Mediocrity and Acceptance

I’ve come to accept that I’m not going to grow back the hair on my head. Hair that’s been away on a several year vacation. I’m never going to be six feet-two inches tall – that’s become okay in my mind. Yet, there are a few other areas in which I still have a bit of a way to go.

In a recent discussion with writing friends, I was lamenting my desire to be a better writer. I spoke of those “Wow” moments that often come to me when I read Joseph Conrad or Barry Lopez. I’m sure you all know what I mean; those sentences that hold such beauty and perfection that they stop you in your tracks. Those same wow moments that never come when I’m rereading my own writing.

My wonderful friends that heard my pitiful entreaty, gave back words of understanding, encouragement and kindness. “Don’t judge yourself against others.” or to paraphrase, “Be patient.” Good and wise words from good and wise people.

Later that evening I came upon something by happenstance that seemed to speak to the issue from earlier in the day. The author Will Schwalbe had this to say about mediocrity. “Mediocrity isn’t crass or shoddy or vulgar, It’s, well, mediocre. There’s nothing wrong with it. It’s not bad.” He went on to say, “When you embrace mediocrity, you embrace humility – you learn to see that no matter how good you are at something, the world probably has people who are more talented at it than you. You can strive to learn from people who do things better, or at least appreciate them. By definition, most of us are mediocre, and everyone is mediocre at something.”

So where does that leave me and all those others out there that desire and strive to be just a bit above the rest of the herd?

I became a drummer (I’ve often said I’m not a musician, I’m a drummer) when I was about fifteen. I’ve played in many bands since those teen years and it’s always been fun. Even as a mediocre drummer, it was fun.

I played tennis for thirty years. In my best days I was a mid-pack 4.0 player. I won some tournaments and I lost in many. In hindsight, my tennis days were fun. Even as a mediocre tennis player, they were fun.

Do I ever wish I played drums like Steve Gadd or Joe Morello, of course. Do I wish that just once, I’d hit one topspin backhand like Roger Federer does on a daily basis? Absolutely.

Now I write; not like John Steinbeck, Barbara Kingsolver or Tolstoy. I write at the level I’m at right now. I will always attempt to get better. I will try to one day write a WOW sentence. When I do, I will stop and try to appreciate it. I will then buckle down and try and write another one.

Until that day happens, I will also try and accept that my mediocracy is not a curse. It’s a place where I currently sit until I’m able to rise up to a higher stool.

Until the, I plan to enjoy the view. Go well, David

Perspective

Yesterday while taking a hike in Catalina State Park, I came upon a sign that gave me pause. I read that the Santa Catalina Mountains began their formation somewhere between 1.4 billion and 20 million years ago.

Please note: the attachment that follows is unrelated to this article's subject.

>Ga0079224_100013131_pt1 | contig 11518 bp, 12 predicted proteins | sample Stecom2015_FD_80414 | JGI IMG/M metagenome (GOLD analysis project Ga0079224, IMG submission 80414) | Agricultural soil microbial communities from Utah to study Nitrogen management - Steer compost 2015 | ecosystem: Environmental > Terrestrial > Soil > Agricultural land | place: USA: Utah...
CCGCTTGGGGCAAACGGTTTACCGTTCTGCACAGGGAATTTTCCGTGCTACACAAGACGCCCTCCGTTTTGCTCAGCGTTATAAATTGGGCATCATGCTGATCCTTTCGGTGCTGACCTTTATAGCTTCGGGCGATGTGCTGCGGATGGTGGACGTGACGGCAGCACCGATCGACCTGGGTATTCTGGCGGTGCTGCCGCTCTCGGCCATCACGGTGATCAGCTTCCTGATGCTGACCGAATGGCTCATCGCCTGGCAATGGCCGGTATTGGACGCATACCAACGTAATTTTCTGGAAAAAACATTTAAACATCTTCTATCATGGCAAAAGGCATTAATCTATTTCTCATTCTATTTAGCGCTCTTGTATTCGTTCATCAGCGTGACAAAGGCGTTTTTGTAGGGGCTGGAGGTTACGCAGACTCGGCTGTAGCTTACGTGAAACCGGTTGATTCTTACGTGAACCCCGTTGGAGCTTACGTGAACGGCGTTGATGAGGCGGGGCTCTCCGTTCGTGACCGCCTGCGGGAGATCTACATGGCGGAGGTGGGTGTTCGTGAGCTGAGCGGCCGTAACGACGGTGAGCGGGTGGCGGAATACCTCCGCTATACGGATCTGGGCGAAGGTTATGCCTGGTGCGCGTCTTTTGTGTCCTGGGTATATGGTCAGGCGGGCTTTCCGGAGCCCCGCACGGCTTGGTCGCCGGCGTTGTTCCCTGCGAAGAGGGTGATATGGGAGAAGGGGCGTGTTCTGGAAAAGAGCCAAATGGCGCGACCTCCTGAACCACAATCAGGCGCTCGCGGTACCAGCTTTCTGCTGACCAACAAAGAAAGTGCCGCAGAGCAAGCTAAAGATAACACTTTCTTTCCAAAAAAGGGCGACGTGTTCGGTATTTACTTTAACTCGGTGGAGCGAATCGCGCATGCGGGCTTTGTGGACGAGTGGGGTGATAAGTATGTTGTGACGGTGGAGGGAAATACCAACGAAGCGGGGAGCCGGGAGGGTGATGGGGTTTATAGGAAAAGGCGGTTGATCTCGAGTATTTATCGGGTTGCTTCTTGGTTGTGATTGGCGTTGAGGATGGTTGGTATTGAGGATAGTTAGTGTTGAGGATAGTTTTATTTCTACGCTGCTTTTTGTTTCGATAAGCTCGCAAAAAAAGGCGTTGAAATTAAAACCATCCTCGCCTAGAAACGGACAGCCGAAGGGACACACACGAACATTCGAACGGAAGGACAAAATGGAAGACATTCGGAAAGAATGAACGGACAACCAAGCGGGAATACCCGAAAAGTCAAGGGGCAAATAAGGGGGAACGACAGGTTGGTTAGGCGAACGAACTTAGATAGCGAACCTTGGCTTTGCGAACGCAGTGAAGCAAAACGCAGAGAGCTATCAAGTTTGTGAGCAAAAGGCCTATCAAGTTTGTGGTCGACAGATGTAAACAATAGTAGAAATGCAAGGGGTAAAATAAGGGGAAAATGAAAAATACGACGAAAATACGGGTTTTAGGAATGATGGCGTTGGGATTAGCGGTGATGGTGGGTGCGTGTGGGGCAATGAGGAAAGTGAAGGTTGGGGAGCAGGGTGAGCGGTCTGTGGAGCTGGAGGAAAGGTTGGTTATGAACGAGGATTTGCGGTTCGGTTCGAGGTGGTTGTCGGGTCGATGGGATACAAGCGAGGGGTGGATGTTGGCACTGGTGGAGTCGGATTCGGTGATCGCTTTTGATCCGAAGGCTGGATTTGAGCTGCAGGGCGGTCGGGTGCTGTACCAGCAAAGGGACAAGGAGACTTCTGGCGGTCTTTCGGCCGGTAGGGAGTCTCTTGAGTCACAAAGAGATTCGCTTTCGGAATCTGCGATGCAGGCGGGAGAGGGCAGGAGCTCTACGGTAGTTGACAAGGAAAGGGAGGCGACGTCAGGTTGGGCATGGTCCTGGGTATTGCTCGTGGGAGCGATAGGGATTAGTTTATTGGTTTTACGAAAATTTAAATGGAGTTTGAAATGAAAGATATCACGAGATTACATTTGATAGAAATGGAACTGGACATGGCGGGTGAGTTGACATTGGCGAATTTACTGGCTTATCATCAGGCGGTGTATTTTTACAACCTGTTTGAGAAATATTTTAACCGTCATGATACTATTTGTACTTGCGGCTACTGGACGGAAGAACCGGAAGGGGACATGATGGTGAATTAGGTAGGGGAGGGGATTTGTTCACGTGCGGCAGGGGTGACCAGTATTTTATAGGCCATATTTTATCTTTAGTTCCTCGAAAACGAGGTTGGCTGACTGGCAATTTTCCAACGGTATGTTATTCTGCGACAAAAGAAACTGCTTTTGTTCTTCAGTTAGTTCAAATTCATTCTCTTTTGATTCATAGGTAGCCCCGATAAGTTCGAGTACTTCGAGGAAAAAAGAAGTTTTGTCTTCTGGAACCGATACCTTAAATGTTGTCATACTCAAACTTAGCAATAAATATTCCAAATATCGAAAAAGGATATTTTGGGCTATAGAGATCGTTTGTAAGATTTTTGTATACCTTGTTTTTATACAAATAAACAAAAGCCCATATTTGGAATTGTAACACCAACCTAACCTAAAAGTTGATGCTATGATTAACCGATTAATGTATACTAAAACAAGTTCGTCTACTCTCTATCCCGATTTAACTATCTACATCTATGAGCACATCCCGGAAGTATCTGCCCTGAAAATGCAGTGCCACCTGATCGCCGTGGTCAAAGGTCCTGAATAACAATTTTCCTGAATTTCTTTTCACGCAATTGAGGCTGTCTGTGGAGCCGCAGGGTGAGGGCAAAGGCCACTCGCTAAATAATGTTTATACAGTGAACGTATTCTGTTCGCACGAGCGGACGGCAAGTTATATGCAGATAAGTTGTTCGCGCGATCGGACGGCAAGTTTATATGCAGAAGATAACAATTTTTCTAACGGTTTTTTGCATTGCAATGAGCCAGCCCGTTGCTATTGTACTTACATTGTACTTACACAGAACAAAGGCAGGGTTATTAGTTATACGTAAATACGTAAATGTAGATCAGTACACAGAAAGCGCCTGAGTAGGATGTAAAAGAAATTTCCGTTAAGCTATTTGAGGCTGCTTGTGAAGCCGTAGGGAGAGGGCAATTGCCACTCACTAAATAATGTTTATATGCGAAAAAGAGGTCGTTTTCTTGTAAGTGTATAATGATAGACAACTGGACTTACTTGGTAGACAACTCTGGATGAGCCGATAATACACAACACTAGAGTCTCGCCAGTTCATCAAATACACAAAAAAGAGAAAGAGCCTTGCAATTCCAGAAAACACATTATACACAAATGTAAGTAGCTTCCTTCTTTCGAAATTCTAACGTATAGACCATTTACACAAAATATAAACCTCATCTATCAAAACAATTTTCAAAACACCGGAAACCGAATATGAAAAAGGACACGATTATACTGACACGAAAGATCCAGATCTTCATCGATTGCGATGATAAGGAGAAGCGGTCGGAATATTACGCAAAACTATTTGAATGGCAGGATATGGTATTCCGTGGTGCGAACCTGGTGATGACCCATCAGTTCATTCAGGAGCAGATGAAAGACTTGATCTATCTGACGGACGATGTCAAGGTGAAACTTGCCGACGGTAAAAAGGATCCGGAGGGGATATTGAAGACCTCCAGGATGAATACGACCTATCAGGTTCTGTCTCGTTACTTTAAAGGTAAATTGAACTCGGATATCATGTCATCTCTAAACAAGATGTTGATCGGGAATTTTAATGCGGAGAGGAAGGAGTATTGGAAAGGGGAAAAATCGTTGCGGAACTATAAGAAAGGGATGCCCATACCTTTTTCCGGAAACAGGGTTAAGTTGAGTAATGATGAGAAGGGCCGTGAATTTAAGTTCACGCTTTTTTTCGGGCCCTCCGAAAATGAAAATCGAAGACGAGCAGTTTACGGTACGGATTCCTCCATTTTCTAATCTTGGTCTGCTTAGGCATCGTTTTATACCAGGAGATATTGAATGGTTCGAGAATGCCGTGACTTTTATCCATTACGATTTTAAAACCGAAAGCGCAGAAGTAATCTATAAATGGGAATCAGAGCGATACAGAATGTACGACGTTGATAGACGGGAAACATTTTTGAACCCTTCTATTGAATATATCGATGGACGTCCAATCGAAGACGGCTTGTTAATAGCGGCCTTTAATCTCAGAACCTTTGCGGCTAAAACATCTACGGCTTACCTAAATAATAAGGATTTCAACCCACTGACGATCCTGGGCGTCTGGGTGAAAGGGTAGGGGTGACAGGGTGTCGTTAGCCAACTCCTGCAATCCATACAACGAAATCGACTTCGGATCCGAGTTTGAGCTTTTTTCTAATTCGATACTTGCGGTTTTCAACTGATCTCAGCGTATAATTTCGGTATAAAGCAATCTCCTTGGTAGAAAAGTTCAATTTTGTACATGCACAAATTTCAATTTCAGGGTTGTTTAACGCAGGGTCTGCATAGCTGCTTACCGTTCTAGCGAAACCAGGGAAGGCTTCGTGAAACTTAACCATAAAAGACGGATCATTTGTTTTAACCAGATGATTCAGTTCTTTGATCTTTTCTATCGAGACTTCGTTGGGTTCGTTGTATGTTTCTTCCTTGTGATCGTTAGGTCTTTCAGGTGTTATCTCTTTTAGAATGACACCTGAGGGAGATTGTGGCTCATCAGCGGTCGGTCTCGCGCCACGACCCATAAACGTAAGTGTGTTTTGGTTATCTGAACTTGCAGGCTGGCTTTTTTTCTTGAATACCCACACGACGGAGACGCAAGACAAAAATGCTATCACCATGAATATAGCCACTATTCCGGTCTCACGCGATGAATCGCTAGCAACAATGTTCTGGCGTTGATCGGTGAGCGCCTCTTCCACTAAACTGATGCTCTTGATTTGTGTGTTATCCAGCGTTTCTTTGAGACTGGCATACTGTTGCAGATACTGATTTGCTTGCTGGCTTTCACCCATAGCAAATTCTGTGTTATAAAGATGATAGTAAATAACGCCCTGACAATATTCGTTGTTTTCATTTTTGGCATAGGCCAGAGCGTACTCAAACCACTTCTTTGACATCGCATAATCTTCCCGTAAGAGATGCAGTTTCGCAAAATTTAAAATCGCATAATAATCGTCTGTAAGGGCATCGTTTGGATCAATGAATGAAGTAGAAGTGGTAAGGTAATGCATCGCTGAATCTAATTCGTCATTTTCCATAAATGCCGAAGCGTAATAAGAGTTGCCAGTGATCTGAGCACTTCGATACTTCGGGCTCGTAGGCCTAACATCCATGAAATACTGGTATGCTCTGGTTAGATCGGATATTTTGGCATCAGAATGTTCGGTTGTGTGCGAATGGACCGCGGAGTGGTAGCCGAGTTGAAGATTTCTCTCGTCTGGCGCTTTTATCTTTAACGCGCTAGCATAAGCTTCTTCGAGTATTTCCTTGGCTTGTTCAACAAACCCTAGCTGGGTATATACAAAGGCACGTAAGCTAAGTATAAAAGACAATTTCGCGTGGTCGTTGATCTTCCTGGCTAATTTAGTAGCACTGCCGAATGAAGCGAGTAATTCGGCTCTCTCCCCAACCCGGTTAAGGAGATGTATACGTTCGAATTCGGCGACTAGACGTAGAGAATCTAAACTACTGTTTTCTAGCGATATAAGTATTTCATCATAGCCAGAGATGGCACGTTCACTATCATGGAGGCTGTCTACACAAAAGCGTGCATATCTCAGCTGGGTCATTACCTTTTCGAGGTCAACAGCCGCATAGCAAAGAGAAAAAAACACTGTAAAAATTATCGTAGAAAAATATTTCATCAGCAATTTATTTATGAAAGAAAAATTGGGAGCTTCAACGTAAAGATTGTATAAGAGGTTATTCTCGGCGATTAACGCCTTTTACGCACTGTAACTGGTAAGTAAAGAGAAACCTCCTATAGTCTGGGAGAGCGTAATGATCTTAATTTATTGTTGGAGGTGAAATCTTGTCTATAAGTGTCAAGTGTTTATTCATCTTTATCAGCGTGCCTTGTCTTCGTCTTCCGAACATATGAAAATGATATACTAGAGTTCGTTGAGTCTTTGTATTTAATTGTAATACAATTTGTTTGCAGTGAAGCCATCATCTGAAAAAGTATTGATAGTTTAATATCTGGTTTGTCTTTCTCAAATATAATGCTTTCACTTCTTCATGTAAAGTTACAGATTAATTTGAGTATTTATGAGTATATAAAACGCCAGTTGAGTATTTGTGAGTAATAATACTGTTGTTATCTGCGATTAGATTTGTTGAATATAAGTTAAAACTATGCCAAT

When I try to comprehend the amount of time either of those numbers represent, it boggles my mind. I think many of us consider time in increments of minutes, days, weeks and years. We probably all also consider time in its relationship to our own age. In my case, that’s seventy years.

When I was a boy, and even into my years as a young man, I considered myself bullet proof. Today, I’m not so resilient. I have a few more nagging aches, worries and doubts.

I’m sure like most of us, I once thought (perhaps I thought I knew) that I was the center of the universe. As I looked at mountains that came millions, if not billions of years before me, I have some proof that maybe I wasn’t of the magnitude of importance that I thought I was.

So now what?

What do we do with the time we’ve been given? How do we spend this resource that is called our lifetime? For me I’ve wasted a large portion of it. That statement is not intended to be some off handed criticism, it’s simply the truth.

I’ve not loved enough, I’ve not shared enough, I’ve not learned enough. Lately I have been giving more consideration to what and how I want to be in the future. Maybe that’s a by-product of getting older. I have long said that just before I die, I want to know that I gave back more to life than I took. So that’s my goal. It’s not a New Years resolution or a passing idea, it’s something of a late in life quest.

What about you? What quest, what journey do you have in front of you?

I end this post today with a quote that I’ve often repeated. It’s from Pierre Teilhard De Chardin.  – “We have only to do what any one of us is capable of – become conscious of our living solidarity with one great Thing, and then do the smallest thing in a great way. We must add one stitch, no matter how small it be, to the magnificent tapestry of life…”

Go well, David  

Launch -Desert-Writer blog

This is my first post for a new blog. My intent for these postings will be to share my meandering thoughts about life. I’m aware that I have more of my life behind me than what remains in front of me. Being this age and having that piece of information changes the way I view each day.

I’ve come to believe that I as well as the rest of the people on this planet have certain responsibilities to those living today and those that will come in the future. I will be posting my thoughts regarding some of these issues.

I’m not a preacher and I certainly have no desire to preach. I will attempt to write as honestly as I can. I want to speak about the goodness of the human spirit, but I will not shy away from the short-comings that we all have.

I hope that anyone who reads my posts will interact with me and offer their opinions and thoughts. The sharing of our deepest beliefs adds to our lives and I look forward to that sharing.

Go well, David